For any single researcher, there was a shared attitude that, as long as these outside groups didn’t interfere with things, like the funding of science and the function of the university, they could get as large and as obstreperous as they wanted: under the most drastic of conditions, most university professors foresaw that the virtual moat would continue to serve its ancient function and people inside could continue to do science. As long as funding for research was maintained, the country could go into a state of political apoplexy and scientists would still sleep well in Mudville that night. As bad as things might get, scientists could go to bed each night knowing that the Federal government needed them just as much as they needed funding from the government to keep their research enterprise afloat–inter-dependency–that was the original contract. This relationship of inter-dependency began at the close of WW II and the contract was more favorably redrawn after Sputnik I in 1957. But, in the 1990s some uncertainties began to creep into the formula. And, in the first year of the new millennium, the crazies won the presidential election and the Presidency of GW Bush began its vicious attack on science at nearly every level, including funding. In the 1990s the inter-dependency between scientists and the Federal government began to change in fundamental ways. In 1993, Congress canceled the supercollider in Texas and put thousands of physicists out of work, drastically reducing particle physics in the United States as a viable discipline. But the more insidious and less direct impact on science was the changing way that Americans made money. As the corporate profits in America evolved from manufacturing to the financial service sector, the need for research and research universities seemed less apparent than it did when manufacturing was the more dominant form of capitalism in America: manufacturing companies recognized the value and need for scientific research, since it would ultimately impact on the quality of their products or help them generate new ones. The same argument applied to health research. One can appreciate the vast materials science research that went into the Appolo Program for a trip to the moon, which resulted in many new manufacturing techniques and better knowledge of materials science such as ceramics. But the only research in the 1990s needed for the financial sector was market research–science was unnecessary, except that it might enhance the image of a country to invest in over that of another, or one currency to manipulate over another. International financiers no longer thought about national borders, but instead focused on corporate profits as internationalists: they insisted that corporate profits had to rise, just to keep up with Microsoft. These new internationalists seemed better at tearing companies apart than helping to make new ones, all under the false rubric of “increased efficiency.” The shift in the major income stream for America in the 1990s left government advocates for research beginning to ask if government should be supporting research to the same level that seemed necessary in the past. Furthermore, the stimulus for initiating the “Golden Era” of the American research university was the Cold War competition with the Russians and the race to the moon in the 1960s. Biological research prospered in this period because Congress was more interested in funding medical research, since that’s what helped get them re-elected (“we are working on a cure for cancer”). But, with the Cold War over, combined with the reduced dependence on manufacturing, many in government, mostly Republicans, began to wonder if the government needed to support research anymore? Do you need to support university research when our economy is increasingly based more on financial markets that have less to do with ideas and new inventions and more to do with the advantages of capital in a market that seemed to have unlimited growth potential, with the new emerging markets in Asia and Russia? Graduates from our elite universities went into the financial sector, committed to acquiring wealth early in their lives and far less committed to the concept of income distribution. They quickly learned the art of tearing things up to create personal wealth. As mentioned above, the first sign of this new emerging attitude was cancellation of the supercollider project in Texas in the early 1990s, an event which immediately threw thousands of physicists out of work and terminated America’s dominance in particle physics.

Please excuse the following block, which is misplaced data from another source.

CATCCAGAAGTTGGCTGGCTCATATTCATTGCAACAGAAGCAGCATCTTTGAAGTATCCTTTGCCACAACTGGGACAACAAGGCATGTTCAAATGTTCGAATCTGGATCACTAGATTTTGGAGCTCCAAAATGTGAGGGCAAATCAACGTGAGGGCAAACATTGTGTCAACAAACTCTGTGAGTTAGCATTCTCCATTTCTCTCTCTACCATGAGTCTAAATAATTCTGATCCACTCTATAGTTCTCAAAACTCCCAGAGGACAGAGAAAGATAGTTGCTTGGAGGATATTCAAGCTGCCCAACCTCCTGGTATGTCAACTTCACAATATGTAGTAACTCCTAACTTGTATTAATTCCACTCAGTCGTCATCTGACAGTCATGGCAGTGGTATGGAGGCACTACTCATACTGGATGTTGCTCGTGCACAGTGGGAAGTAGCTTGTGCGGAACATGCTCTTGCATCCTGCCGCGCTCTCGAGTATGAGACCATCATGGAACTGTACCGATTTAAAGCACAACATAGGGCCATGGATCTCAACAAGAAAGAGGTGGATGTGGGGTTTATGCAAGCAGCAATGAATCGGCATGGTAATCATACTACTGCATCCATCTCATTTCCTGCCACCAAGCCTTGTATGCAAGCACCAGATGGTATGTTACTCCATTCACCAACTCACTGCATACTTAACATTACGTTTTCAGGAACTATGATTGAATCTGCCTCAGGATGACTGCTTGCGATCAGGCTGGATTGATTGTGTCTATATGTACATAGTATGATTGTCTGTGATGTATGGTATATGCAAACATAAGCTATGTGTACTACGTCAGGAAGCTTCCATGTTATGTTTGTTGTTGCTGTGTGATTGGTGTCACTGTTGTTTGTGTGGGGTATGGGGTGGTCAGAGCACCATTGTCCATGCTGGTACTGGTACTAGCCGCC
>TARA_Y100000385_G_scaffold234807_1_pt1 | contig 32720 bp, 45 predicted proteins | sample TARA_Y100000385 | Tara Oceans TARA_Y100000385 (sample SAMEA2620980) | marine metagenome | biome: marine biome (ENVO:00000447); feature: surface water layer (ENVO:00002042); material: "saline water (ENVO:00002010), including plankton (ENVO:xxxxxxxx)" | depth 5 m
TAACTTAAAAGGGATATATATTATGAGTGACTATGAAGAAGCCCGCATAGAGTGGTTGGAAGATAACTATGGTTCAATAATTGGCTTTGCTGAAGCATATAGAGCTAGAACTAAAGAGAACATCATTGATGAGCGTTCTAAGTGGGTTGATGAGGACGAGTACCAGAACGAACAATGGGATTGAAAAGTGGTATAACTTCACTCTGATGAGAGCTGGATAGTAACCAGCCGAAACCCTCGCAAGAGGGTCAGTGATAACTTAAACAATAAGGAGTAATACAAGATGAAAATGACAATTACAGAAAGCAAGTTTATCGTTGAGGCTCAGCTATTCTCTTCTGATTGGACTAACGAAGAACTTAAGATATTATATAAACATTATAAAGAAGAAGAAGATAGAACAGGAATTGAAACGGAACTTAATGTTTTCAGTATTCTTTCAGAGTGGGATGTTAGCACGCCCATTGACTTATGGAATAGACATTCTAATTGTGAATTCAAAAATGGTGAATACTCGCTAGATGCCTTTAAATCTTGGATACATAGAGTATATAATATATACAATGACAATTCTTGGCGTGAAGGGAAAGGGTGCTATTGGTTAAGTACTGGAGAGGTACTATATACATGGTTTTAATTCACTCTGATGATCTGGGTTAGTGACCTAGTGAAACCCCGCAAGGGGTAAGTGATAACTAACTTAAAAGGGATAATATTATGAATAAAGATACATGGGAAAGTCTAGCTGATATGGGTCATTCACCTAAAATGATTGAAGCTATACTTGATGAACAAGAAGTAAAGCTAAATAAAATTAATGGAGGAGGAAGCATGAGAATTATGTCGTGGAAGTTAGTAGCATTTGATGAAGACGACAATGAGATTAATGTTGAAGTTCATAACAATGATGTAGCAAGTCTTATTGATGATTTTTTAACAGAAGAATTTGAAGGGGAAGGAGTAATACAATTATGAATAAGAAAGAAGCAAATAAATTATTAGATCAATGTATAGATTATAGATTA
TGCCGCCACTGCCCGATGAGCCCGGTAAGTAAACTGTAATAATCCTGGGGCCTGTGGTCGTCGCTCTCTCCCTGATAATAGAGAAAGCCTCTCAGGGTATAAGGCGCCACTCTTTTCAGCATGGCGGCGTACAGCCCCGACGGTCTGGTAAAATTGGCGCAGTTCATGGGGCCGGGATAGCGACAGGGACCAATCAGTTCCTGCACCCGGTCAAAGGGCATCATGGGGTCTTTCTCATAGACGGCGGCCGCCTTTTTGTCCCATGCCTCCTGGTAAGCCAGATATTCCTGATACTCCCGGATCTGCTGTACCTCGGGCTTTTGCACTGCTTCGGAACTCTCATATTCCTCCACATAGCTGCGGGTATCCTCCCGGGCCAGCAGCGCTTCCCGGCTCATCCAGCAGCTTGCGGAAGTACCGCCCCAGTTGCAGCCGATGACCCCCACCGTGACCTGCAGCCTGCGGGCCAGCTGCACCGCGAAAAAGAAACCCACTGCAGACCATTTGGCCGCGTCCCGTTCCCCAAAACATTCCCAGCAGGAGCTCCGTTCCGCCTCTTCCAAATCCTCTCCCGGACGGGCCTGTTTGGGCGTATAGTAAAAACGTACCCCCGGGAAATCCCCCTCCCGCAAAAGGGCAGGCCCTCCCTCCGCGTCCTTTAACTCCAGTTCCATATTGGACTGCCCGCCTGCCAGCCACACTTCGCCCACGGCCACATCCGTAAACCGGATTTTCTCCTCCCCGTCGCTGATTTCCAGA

The past eight years under GWB produced a new low in the national climate for research. Before Clinton left office, he agreed with congress to double the NIH budget (1998-2003), and when Bush came in as President in 2001, he agreed to allow that process to go forward. So in 2003, as the NIH budget reached an all time high, Bush himself praised the doubling process and thanked his predecessor and Congress during his state of the union address. For a while it looked as though good research funding opportunities had returned and as a result, most universities hired new faculty, believing that the NIH doubling would be a new permanent part of the research climate. But, it didn’t work out that way. As soon as the doubling of the budget was completed, Bush began to apply draconian budget reductions to NIH, giving them an increase of ~1% each year, when NIH normally gets about 6.5% each year to help compensate for a higher rate of inflation in the industry of scientific research. In the last year of Bush’s 1% budgets, the NIH budget was less than what it would have been if it had not gone through the doubling period, but instead maintained on the traditional annual budget increase of 6.5% a year. The result of this process each year was to fund fewer and fewer grants. So, on a budget promise that had encouraged universities to expand their research faculty, universities found themselves worse-off than ever and new faculty found it difficult if not impossible to get their research funded. Scientists found themselves writing grants, not scientific research papers, and a smaller and smaller pool of money was available to support scientific research and training. The promise of Obama to restore funding for research to the highest levels in our history (as a % of the GDP), has brought a new sense of hope that research will resume, though a permanent scar and a sense of friction remains as to whether scientists can really trust the Federal Government as they once did, before the era of science politicization and before the crazies ran the country. The government under Bush found ways to suppress scientific research and ushered in a new relationship that was profoundly different than that which scientists had enjoyed since the end of WW II. Under Bush, scientists were attacked from many different directions and in many different ways: for the physicist it was a loss of the “hole in Texas,” which took place before the presidency of GWB, but an action which anticipated the arrival of the Gingrich Republicans. For the biologists the threat was creationism and its new moniker “Intelligent Design.” It was Ronald Reagan, as governor of California, who launched the first volley against biological sciences by suggesting that creationism should be taught alongside science in the public schools: that was a thinly veiled attack on biologists and the teaching of biology curriculum. Reagan’s suggestion was a trial balloon to see how well it resonated with his plans for a run at the U.S. Presidency. He found that creationism could be a wedge issue, especially among the fundamentalists and born again Christians, whose numbers seemed to be on the rise. The promotion of creationism in the class room was going to serve as one of the initial thrusts for the Republican party to re-organize itself around wedge issues, some of which would appeal to Southern voters. As Reaganism was ushered in, he brought with him an innate hostility towards the research university that he carried over from his interactions with the California system, where he cut budgets, froze salaries and set that state on a new trajectory of diminished support for education, including increased tuition costs and ambivalence about having prestigious universities in the first place. Until Reagan, tuition in California colleges and universities was free. One of Reagan’s additional wedge issues was AIDS: he never mentioned AIDS until his friend Rock Hudson acquired the disease, late during his second term. Reagan’s advisers encouraged him to treat AIDS as God’s punishment for homosexual promiscuity. GWB modeled his presidency after that of Reagan and established a new trend of anti-science policies, that included his hostility towards the concept of global climate change and the World Health Organization. Bush not only cut the budget of NIH, by slowing its rate of growth, but he instilled an anti-science mentality in the government that suppressed publications on global climate change and even forced some government scientists to change the title on their papers to avoid making too big a splash in favor of global warming. He also forced the Surgeon General to put his (Bush’s) name several times on each page, of his reports, so that the country would know who to thank for the information, as long as the reports dealt with material acceptable to the White House. While Reagan wouldn’t allow the Surgeon General to talk about AIDS until late in his second term, Bush didn’t allow the Surgeon General to talk about excessive sugar in the American diet for fear of alienating the American food industry. Under Reagan and Bush, the Surgeon General became the Surgeon Private.